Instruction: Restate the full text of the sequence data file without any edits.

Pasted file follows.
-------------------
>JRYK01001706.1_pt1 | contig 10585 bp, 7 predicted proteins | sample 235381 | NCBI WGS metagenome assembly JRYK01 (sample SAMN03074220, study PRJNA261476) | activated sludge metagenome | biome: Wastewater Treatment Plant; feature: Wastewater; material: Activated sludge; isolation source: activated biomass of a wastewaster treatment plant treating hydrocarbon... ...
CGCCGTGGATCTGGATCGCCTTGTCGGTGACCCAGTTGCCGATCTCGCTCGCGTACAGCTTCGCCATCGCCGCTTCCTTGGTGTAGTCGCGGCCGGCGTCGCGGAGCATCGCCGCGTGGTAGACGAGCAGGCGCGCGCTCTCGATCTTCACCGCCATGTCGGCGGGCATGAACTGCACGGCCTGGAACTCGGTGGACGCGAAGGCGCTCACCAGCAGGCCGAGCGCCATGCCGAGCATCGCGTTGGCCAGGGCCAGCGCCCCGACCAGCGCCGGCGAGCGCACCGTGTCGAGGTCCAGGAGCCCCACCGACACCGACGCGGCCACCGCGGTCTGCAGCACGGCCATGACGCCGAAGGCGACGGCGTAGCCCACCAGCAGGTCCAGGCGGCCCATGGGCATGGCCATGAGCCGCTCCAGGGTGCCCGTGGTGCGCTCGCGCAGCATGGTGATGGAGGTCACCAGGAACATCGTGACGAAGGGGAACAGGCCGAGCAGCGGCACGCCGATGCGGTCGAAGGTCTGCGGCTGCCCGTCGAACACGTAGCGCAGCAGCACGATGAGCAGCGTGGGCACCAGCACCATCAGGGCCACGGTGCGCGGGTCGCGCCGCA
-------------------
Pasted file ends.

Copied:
>JRYK01001706.1_pt1 | contig 10585 bp, 7 predicted proteins | sample 235381 | NCBI WGS metagenome assembly JRYK01 (sample SAMN03074220, study PRJNA261476) | activated sludge metagenome | biome: Wastewater Treatment Plant; feature: Wastewater; material: Activated sludge; isolation source: activated biomass of a wastewaster treatment plant treating hydrocarbon... ...
CGCCGTGGATCTGGATCGCCTTGTCGGTGACCCAGTTGCCGATCTCGCTCGCGTACAGCTTCGCCATCGCCGCTTCCTTGGTGTAGTCGCGGCCGGCGTCGCGGAGCATCGCCGCGTGGTAGACGAGCAGGCGCGCGCTCTCGATCTTCACCGCCATGTCGGCGGGCATGAACTGCACGGCCTGGAACTCGGTGGACGCGAAGGCGCTCACCAGCAGGCCGAGCGCCATGCCGAGCATCGCGTTGGCCAGGGCCAGCGCCCCGACCAGCGCCGGCGAGCGCACCGTGTCGAGGTCCAGGAGCCCCACCGACACCGACGCGGCCACCGCGGTCTGCAGCACGGCCATGACGCCGAAGGCGACGGCGTAGCCCACCAGCAGGTCCAGGCGGCCCATGGGCATGGCCATGAGCCGCTCCAGGGTGCCCGTGGTGCGCTCGCGCAGCATGGTGATGGAGGTCACCAGGAACATCGTGACGAAGGGGAACAGGCCGAGCAGCGGCACGCCGATGCGGTCGAAGGTCTGCGGCTGCCCGTCGAACACGTAGCGCAGCAGCACGATGAGCAGCGTGGGCACCAGCACCATCAGGGCCACGGTGCGCGGGTCGCGCCGCA